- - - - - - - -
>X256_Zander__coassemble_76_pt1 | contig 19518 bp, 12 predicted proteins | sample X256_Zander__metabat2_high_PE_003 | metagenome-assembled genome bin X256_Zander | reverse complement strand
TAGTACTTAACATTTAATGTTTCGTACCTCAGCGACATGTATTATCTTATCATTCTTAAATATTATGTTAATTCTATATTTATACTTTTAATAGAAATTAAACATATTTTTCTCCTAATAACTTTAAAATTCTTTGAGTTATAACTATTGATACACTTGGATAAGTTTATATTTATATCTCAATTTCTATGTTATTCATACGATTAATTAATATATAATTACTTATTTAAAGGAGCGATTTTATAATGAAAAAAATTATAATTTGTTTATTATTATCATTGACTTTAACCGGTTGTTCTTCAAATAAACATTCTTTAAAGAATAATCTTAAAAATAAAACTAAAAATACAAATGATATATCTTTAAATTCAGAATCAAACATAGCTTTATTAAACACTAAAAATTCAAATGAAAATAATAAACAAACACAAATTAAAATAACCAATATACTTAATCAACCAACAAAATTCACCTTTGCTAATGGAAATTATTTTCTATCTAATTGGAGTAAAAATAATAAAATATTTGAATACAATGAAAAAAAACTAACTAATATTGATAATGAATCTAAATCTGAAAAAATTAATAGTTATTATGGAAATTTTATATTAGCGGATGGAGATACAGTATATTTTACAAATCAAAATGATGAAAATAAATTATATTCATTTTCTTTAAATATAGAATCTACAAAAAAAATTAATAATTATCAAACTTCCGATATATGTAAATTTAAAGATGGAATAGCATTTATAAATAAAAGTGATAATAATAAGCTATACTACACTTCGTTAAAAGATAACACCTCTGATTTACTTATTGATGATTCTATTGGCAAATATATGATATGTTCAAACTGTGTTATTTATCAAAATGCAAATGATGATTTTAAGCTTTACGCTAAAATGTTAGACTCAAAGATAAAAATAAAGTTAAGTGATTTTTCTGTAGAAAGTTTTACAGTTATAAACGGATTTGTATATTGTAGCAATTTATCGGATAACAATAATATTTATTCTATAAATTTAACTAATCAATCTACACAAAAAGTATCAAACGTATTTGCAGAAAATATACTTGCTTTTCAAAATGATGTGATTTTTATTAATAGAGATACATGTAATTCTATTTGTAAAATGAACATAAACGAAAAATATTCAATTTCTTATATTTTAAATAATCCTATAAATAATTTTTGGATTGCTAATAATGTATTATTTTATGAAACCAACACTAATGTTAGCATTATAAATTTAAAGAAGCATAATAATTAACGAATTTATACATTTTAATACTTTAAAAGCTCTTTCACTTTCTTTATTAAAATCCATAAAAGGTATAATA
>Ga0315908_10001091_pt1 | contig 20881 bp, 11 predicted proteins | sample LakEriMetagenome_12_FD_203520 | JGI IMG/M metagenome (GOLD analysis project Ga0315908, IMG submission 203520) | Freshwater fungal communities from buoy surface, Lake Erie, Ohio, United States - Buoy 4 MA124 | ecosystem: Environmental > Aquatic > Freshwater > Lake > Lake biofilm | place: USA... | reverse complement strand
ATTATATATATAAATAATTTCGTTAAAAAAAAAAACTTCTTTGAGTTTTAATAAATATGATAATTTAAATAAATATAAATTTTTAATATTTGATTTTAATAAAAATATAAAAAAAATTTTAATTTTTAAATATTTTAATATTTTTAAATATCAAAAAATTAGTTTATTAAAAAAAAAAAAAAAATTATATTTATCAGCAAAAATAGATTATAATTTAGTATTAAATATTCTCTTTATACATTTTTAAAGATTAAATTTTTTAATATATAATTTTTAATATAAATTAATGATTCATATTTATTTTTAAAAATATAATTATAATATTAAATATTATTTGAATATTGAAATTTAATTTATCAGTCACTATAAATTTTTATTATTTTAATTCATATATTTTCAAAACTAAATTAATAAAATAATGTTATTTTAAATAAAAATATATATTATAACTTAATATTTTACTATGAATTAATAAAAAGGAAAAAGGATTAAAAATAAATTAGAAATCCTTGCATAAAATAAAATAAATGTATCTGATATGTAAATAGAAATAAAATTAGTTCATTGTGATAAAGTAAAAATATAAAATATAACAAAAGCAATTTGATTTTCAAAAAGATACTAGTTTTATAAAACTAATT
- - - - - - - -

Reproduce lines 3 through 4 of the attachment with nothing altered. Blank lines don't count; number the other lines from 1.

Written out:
>Ga0315908_10001091_pt1 | contig 20881 bp, 11 predicted proteins | sample LakEriMetagenome_12_FD_203520 | JGI IMG/M metagenome (GOLD analysis project Ga0315908, IMG submission 203520) | Freshwater fungal communities from buoy surface, Lake Erie, Ohio, United States - Buoy 4 MA124 | ecosystem: Environmental > Aquatic > Freshwater > Lake > Lake biofilm | place: USA... | reverse complement strand
ATTATATATATAAATAATTTCGTTAAAAAAAAAAACTTCTTTGAGTTTTAATAAATATGATAATTTAAATAAATATAAATTTTTAATATTTGATTTTAATAAAAATATAAAAAAAATTTTAATTTTTAAATATTTTAATATTTTTAAATATCAAAAAATTAGTTTATTAAAAAAAAAAAAAAAATTATATTTATCAGCAAAAATAGATTATAATTTAGTATTAAATATTCTCTTTATACATTTTTAAAGATTAAATTTTTTAATATATAATTTTTAATATAAATTAATGATTCATATTTATTTTTAAAAATATAATTATAATATTAAATATTATTTGAATATTGAAATTTAATTTATCAGTCACTATAAATTTTTATTATTTTAATTCATATATTTTCAAAACTAAATTAATAAAATAATGTTATTTTAAATAAAAATATATATTATAACTTAATATTTTACTATGAATTAATAAAAAGGAAAAAGGATTAAAAATAAATTAGAAATCCTTGCATAAAATAAAATAAATGTATCTGATATGTAAATAGAAATAAAATTAGTTCATTGTGATAAAGTAAAAATATAAAATATAACAAAAGCAATTTGATTTTCAAAAAGATACTAGTTTTATAAAACTAATT